This also explains at least a part of the reason so many negligence cases fail. “We have dealt with more than 400 complaints of medical negligence. Not more than 4 percent did we find justiciable,” says Bal. “Many complaints have to do with patients feeling mistreated or due to poor communication from doctors. That does not comprise negligence,” he says.


FOR DOCTORS, the choice is between working either in the public sector, which is resource-poor and crowded with patients, or for the private sector, where the best of doctors in the best of hospitals have to make some adjustments with their conscience. It is not an easy choice. “This is the only vocation in which by the time one is ready for an independent professional life, one is typically above 31-32 years of age. And we watch our friends in other professions settle down into a career around the age of 25,” says a doctor into his third year of practice. An MBBS takes about six years, post-graduation for a specialisation takes another three, and they then have to work as senior residents for another three years. Super specialists often end up studying/training/interning for 14 years before they begin to work as independent professionals.

Loss of trust Gajanand’s family thought he was getting the best possible treatment. Not any more
Photo: Tarun Sehrawat

Besides, young doctors come through a system in which they do the work and their seniors get the money and the credit. In private hospitals, the seniors are like the portals that bring in the business. “The world of medicine is highly feudal, hierarchical,” says Rama Baru, professor at Delhi’s Jawaharlal Nehru University’s Centre of Social Medicine and Community Health. “A lot of close mentoring goes into making a doctor, which is why they stick to a code like the IAS officers do.” What aggravates this is that junior doctors are paid a pittance, and have to work through the system to get to a stage where they are comfortable. The large capitation fees candidates have pay in private medical colleges only worsens this.

“It is never easy to tell if a surgery or a diagnostic test is unindicated. India has no clinical guidelines or national protocols on diseases and therapies, only textbooks,” says Arun Bal. He as well as Naresh Trehan say it is important that the patients ask questions of doctors. That can happen only when the patients are well informed. Or there is an insurance company that asks questions about expenditure. But health insurance penetration in India is not even 5 per cent, Trehan points out.

Another concern is the nature of contracts by which private hospitals hire doctors. Contracts are confidential, and their terms vary from hospital to hospital. There are three broad tiers of doctors. The younger doctors get a fixed salary. There are associates and junior consultants who get a fixed salary and incentives based on the business they bring. And there are senior consultants who are paid on the basis of the business they bring.

Younger doctors get a fixed salary. Associates and junior consultants get a fixed salary and incentives. Senior consultants are paid as per the business they bring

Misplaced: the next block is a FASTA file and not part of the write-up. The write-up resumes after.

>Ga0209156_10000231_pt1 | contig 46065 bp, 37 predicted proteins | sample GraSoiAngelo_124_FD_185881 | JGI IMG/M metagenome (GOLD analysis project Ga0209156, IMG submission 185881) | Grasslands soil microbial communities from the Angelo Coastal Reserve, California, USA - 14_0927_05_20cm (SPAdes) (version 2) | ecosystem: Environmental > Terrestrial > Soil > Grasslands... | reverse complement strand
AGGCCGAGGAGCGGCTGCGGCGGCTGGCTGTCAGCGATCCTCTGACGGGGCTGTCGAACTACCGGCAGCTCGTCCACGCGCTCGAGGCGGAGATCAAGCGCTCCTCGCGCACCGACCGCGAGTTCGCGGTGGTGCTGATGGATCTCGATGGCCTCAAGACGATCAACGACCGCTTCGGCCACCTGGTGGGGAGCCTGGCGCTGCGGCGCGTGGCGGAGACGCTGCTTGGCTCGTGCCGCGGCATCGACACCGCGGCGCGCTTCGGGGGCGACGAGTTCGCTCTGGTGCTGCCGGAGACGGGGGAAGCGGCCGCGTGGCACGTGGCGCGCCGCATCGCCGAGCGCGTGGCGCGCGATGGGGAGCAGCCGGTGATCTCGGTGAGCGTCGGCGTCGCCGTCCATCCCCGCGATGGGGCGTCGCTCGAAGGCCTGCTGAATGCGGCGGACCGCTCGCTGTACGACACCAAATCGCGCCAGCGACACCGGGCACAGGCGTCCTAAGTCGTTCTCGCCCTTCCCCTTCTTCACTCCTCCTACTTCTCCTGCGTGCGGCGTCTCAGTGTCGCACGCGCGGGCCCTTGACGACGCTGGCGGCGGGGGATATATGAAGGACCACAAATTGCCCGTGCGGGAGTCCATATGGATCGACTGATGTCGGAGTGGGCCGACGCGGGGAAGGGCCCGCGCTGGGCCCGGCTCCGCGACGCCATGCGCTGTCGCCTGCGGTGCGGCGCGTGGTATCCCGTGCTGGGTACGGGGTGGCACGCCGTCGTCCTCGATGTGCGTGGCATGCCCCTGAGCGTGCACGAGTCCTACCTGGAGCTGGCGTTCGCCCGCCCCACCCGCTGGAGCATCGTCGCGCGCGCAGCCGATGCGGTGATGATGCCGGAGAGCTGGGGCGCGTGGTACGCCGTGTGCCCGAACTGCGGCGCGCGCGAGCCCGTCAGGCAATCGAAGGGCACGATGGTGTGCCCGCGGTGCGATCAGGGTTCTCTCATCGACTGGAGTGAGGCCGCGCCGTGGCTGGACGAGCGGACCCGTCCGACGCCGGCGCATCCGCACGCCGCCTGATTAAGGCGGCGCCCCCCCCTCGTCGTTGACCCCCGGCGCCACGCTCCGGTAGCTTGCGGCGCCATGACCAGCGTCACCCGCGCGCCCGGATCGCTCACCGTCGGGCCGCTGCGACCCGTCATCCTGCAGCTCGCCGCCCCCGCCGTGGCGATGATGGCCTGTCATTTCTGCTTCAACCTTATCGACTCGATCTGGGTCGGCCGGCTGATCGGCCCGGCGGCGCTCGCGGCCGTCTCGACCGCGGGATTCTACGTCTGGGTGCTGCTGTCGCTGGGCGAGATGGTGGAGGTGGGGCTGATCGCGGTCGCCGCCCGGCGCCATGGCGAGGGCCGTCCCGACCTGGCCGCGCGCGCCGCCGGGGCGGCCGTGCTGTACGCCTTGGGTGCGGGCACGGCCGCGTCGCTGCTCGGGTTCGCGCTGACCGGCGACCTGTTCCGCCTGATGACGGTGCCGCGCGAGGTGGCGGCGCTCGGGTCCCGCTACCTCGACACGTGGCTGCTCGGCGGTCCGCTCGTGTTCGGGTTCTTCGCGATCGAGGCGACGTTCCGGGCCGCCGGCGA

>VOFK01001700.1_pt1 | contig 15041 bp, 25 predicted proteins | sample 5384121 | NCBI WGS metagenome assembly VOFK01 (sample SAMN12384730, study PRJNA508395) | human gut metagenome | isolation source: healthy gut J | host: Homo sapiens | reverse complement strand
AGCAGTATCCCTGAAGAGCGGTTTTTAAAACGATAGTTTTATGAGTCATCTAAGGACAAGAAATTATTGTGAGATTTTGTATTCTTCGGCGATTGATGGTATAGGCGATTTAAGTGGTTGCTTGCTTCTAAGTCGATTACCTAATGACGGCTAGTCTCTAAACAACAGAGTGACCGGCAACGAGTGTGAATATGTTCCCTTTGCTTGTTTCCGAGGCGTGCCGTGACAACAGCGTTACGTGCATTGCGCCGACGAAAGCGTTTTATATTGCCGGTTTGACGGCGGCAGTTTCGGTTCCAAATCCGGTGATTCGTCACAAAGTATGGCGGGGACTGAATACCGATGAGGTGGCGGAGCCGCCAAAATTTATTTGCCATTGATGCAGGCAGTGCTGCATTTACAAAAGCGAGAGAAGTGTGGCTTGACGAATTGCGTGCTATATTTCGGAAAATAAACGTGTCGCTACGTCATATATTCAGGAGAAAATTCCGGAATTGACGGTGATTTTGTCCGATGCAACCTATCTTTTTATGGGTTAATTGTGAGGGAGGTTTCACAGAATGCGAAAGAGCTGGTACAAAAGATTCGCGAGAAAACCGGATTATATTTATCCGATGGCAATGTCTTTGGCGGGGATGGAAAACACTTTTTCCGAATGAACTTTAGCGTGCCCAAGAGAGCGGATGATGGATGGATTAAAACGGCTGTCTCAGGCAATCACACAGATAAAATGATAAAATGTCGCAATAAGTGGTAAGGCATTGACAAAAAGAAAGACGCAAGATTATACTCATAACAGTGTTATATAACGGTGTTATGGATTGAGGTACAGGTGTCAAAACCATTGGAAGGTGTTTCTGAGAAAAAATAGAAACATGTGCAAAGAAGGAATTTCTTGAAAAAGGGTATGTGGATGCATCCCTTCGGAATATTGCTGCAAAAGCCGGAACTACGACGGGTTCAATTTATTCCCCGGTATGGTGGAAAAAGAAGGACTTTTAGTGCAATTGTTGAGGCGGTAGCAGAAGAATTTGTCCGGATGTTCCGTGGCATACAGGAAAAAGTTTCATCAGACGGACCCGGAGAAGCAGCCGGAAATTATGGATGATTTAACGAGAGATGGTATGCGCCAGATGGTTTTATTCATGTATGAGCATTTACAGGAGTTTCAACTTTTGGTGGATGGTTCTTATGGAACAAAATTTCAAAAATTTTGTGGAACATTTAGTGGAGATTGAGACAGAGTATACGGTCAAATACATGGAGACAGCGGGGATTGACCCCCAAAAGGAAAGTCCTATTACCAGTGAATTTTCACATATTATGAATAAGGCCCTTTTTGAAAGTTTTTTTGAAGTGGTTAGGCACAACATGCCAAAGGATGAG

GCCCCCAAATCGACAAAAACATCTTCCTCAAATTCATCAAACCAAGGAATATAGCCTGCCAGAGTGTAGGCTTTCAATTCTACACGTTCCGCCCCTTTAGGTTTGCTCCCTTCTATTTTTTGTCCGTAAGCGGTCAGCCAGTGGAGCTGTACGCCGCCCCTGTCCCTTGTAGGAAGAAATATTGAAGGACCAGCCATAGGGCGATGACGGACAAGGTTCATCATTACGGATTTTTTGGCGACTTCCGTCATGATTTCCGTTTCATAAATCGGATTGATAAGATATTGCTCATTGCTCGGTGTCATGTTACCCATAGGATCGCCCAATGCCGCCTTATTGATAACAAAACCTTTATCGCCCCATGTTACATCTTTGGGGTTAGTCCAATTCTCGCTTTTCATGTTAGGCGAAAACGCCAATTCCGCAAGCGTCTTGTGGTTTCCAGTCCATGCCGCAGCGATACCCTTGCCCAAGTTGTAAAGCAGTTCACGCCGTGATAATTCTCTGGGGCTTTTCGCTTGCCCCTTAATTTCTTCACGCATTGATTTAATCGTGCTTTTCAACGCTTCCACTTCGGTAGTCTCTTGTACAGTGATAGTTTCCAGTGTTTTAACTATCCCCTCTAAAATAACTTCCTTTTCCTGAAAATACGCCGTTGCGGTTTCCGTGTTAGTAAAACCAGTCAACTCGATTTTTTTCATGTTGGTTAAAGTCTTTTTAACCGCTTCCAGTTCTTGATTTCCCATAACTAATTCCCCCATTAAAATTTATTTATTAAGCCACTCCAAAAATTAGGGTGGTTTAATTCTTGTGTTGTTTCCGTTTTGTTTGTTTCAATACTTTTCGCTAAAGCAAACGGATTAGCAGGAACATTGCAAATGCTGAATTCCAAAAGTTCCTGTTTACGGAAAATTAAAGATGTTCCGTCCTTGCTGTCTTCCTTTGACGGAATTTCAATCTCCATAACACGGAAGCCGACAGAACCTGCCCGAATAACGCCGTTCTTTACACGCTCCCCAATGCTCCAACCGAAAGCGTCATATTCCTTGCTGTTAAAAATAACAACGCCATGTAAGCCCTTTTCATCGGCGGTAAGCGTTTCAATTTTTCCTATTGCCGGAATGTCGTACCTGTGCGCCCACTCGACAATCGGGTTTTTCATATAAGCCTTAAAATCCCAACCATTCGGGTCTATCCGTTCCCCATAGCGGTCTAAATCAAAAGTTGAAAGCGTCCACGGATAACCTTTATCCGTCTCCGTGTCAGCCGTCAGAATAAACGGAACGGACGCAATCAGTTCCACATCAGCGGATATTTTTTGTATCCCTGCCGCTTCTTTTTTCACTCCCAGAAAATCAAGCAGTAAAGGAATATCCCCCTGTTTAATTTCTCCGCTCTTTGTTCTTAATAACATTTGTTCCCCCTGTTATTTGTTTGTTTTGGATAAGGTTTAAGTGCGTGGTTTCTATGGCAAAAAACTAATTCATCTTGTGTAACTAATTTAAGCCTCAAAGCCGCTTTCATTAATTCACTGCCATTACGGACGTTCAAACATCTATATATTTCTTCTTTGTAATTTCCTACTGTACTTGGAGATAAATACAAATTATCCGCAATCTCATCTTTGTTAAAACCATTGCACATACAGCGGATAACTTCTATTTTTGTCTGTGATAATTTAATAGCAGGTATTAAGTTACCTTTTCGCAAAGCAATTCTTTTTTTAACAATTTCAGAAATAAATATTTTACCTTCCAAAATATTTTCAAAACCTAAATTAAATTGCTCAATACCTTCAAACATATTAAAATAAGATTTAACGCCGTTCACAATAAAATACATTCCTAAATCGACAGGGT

The revenues senior consultants generate in OPD go mostly to them, with a hospital typically deducting 15-30 percent for use of its premises. But when a doctor’s patient is admitted to a hospital for a procedure like a surgery, the senior consultant’s payment is often tied to the total bill. Each private hospital has its own way of putting the onus of generating business on senior consultants. “This is why I dread working in a private hospital,” says an associate professor at AIIMS. “I cannot stand the thought of having a manager asking me why the number of patients I’m bringing in is sagging. Next time I see a borderline case, I’ll tend to admit the patient.”

And it’s not just the business model; the medical model in private hospitals is also flawed. “It makes doctors compete rather than function as a cohesive unit,” says Rama Baru. She has had government doctors who now work in private hospitals as consultants tell her that since remuneration is tied to the number of patients, it promotes competition and individualism, rather than collaboration.

RITU PRIYA, doctor and professor of community medicine at JNU, says in the current medical model, senior doctors are consultants on call, specialists are brought in on request, and staff doctors are mostly junior. Several senior doctors, including Trehan and Roy Chaudhury, say this is a common model of hiring doctors, and it is worrying.

A doctor recalls a case that illustrates Ritu Priya’s concern. A young man came to his hospital for a bariatric surgery — medical term for surgically removing fat — on his abdomen; he said he felt social phobia because of his obesity. The senior consultant told him he did not need it, and that he should try other means of losing weight. Another surgeon in the hospital took his case and performed the procedure. “Imagine what the first doctor would have felt for taking a tough decision. Next time he gets a similar case, he will think twice before turning the patient away.”

Wary and wise Rohit Luthra says health and education cannot run on the profit motive alone
Photo: Tarun Sehrawat